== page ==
Oh, and I found a piano on Oxford Street. So I stopped and played it for a bit. Try doing that when you’re driving a car.

Close pass by police car

May 29, 2017 at 23:00 | Posted in bicycles | Leave a comment
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Every day on the way to work, I ride up Burns Bay Road. It’s the place I get the most close passes. In part this is because of the layout; the council have in their wisdom decided to stencil bike symbols in the parking area, right in the door zone. Needless to say, I don’t ride in the door zone. If you want to know why, click here.

However, this creates conflict with motorists, who think you should be in the the ‘bike lane’. So they pass quite close. I’ve had a lot of close passes on this road. (For a short while, the council removed the white line. It was much better, as I said at the time. Then they put it back.)

However, this one was rather unexpected. Not very close, but definitely inside one metre (the legal minimum), and not very comfortable. And it was a police car.

What to do? I asked my friends at SydneyCyclist, and subsequently went into the police station to complain. It was interesting. For one thing, when I mentioned that car involved was a police vehicle, I immediately got the Duty Sergeant, rather than the usual constable.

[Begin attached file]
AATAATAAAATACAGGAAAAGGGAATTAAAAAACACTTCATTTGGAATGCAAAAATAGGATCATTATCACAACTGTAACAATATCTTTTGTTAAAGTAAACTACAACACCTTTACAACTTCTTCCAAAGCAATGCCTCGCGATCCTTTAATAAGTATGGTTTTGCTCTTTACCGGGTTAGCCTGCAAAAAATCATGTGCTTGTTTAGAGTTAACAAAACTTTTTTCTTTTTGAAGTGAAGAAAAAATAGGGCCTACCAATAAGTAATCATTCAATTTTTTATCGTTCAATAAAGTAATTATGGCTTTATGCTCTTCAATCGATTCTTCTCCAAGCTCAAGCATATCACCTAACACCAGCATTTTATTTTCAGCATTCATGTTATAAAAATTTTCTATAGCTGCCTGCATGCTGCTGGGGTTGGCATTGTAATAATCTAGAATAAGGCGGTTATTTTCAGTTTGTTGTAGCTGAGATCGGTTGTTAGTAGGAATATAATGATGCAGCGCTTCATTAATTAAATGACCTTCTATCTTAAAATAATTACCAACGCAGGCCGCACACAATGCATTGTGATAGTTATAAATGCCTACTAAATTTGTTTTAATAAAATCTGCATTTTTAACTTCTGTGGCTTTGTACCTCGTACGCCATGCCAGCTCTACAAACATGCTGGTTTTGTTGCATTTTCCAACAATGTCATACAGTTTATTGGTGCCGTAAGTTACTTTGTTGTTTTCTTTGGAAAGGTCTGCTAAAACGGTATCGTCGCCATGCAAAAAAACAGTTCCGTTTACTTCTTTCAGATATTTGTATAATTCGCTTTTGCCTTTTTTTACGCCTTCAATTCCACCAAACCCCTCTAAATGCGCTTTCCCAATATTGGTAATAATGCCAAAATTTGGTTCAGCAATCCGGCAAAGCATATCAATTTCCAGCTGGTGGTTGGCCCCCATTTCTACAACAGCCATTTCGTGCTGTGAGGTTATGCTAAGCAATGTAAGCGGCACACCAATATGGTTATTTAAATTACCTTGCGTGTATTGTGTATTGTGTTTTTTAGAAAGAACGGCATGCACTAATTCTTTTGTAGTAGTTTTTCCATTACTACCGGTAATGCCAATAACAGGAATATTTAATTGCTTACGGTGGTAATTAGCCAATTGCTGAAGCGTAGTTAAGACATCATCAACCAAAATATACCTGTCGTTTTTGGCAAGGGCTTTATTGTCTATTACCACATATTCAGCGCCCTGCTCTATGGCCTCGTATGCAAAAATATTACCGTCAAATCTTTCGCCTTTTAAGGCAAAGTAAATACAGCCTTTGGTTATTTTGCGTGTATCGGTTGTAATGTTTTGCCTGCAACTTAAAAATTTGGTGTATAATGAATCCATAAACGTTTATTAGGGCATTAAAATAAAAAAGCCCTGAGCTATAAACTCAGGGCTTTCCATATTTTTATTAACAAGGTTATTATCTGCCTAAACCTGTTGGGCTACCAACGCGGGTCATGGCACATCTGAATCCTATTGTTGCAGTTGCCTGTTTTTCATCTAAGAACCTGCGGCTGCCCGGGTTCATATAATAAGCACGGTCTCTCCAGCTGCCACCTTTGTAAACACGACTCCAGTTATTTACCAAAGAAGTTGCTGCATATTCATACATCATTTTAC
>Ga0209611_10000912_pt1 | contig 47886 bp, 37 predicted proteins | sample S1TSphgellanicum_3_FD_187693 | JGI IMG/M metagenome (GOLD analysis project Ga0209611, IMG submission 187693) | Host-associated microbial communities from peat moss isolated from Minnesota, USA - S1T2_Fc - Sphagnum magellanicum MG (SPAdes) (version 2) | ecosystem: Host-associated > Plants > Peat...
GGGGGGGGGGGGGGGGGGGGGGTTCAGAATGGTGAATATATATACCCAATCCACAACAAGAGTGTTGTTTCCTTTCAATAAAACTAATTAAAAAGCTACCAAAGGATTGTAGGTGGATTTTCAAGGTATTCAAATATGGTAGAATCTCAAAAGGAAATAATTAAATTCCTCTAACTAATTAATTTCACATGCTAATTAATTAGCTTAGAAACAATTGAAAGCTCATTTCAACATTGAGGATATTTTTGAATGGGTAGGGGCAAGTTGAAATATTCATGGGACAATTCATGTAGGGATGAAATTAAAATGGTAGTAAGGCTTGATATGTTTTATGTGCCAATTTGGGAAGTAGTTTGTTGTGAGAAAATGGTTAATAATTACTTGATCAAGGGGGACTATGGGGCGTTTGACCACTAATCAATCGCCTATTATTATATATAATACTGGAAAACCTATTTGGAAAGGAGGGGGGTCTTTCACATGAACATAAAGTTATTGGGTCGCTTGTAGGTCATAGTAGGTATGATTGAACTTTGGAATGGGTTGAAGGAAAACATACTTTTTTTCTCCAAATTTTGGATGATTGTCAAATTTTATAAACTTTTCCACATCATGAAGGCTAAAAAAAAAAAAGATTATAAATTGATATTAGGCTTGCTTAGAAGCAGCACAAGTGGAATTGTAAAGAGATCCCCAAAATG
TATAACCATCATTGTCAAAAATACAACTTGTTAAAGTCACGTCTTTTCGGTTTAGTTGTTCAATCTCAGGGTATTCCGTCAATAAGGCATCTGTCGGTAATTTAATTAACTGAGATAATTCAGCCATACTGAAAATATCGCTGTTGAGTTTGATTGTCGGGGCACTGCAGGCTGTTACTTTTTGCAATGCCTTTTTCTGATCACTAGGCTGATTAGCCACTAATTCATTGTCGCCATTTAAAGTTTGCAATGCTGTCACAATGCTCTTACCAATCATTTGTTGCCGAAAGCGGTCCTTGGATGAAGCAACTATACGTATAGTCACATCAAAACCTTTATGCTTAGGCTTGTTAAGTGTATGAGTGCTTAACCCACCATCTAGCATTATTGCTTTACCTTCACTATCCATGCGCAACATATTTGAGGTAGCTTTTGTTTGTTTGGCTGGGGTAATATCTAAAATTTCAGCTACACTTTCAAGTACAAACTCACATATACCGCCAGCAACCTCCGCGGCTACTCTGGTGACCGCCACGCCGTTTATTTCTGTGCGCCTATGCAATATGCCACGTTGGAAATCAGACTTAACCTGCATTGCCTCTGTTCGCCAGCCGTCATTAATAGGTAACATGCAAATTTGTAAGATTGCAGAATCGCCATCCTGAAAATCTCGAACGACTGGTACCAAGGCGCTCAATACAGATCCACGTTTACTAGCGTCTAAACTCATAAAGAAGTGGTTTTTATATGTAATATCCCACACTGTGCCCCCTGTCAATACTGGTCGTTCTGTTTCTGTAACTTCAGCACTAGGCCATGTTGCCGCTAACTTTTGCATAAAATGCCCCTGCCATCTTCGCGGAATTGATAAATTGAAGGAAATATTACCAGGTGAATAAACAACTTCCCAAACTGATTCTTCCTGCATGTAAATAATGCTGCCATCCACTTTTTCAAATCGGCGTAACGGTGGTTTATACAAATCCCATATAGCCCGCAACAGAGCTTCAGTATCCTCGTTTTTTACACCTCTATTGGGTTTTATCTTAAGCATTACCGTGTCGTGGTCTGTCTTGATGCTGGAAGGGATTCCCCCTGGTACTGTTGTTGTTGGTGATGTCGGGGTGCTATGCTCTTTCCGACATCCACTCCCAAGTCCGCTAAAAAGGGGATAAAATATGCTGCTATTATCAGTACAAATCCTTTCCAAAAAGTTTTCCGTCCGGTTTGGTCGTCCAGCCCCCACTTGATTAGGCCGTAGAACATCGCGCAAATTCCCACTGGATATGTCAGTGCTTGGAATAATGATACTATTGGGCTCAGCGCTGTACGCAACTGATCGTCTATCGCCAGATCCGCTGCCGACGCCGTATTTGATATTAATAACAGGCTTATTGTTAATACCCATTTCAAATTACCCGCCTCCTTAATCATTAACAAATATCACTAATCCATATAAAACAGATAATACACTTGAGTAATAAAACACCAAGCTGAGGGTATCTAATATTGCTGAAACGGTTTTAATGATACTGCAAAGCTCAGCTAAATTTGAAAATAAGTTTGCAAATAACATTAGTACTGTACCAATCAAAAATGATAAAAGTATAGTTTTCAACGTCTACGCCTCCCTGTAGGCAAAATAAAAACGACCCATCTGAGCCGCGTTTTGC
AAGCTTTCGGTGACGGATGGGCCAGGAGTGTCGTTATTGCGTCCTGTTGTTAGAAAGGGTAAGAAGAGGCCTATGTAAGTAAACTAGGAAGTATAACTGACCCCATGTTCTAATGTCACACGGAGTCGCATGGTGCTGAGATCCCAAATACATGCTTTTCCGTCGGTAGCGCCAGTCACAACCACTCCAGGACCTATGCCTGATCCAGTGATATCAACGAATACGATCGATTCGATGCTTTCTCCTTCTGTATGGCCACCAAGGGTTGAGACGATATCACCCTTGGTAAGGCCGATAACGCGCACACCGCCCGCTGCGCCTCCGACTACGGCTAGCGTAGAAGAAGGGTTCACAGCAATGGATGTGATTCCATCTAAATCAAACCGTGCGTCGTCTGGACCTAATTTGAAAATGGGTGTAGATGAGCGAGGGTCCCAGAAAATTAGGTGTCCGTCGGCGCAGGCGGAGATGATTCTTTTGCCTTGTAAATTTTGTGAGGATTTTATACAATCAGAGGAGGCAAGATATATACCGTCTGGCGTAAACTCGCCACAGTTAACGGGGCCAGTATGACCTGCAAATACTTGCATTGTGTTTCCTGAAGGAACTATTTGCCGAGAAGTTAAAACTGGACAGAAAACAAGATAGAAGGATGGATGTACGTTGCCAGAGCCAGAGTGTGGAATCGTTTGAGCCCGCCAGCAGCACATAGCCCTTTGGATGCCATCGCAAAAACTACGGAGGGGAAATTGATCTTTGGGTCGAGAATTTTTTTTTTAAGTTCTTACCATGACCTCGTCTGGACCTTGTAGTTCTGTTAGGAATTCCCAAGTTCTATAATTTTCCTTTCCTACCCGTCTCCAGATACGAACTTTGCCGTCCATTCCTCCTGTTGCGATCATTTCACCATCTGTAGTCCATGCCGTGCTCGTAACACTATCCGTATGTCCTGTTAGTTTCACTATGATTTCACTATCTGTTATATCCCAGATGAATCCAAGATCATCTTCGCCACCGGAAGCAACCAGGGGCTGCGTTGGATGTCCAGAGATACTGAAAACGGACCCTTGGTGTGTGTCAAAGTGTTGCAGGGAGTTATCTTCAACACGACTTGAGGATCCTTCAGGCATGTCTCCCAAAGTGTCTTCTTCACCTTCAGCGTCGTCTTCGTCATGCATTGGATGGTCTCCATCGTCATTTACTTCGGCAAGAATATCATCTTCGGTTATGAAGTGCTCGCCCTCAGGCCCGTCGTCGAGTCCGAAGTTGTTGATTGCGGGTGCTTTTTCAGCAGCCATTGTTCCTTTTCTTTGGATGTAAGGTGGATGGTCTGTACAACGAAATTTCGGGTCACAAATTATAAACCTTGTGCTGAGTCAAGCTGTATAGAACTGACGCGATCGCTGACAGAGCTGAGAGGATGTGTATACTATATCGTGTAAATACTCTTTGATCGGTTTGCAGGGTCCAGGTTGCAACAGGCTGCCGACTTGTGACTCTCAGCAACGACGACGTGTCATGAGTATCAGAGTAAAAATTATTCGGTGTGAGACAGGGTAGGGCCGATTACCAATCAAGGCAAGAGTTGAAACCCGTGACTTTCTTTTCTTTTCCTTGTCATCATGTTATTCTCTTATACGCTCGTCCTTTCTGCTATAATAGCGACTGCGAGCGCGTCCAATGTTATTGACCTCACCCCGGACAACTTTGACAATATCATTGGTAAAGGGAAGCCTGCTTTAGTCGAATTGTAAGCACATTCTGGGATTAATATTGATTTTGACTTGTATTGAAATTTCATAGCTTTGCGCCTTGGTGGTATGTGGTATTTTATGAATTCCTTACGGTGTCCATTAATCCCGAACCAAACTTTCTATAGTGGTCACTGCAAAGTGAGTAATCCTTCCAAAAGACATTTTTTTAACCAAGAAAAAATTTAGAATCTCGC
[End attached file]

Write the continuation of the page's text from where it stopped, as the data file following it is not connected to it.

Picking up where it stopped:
He took the still images I had taken from the footage, but oddly declined to take the video file. A day or so later, I got a call from the officer in charge of the traffic division. He went through the scenario with me, and was sympathetic, although I did have to educate him on the difference between bike route symbols (the painted bike symbols, which have no legal standing), and a Bike Lane, which is defined in the Australian Road Rules (and which Burns Bay Road does not have). I would have hoped a senior traffic cop would have known the difference, especially as it has legal implications as to where you should ride your bike.

He ultimately apologised, and asked me what action I wanted. I was happy with an apology and the driver being spoken to about his obligations around cyclists, although some of my cycling friends were not impressed that the cops did not charge the driver with the offence.

This is the same police station who have been absolutely unsympathetic to these types of issues in the past. Somehow I doubt this will be a turning point…

(You can see the video footage here).

 

Tag-a-long on the cargo bike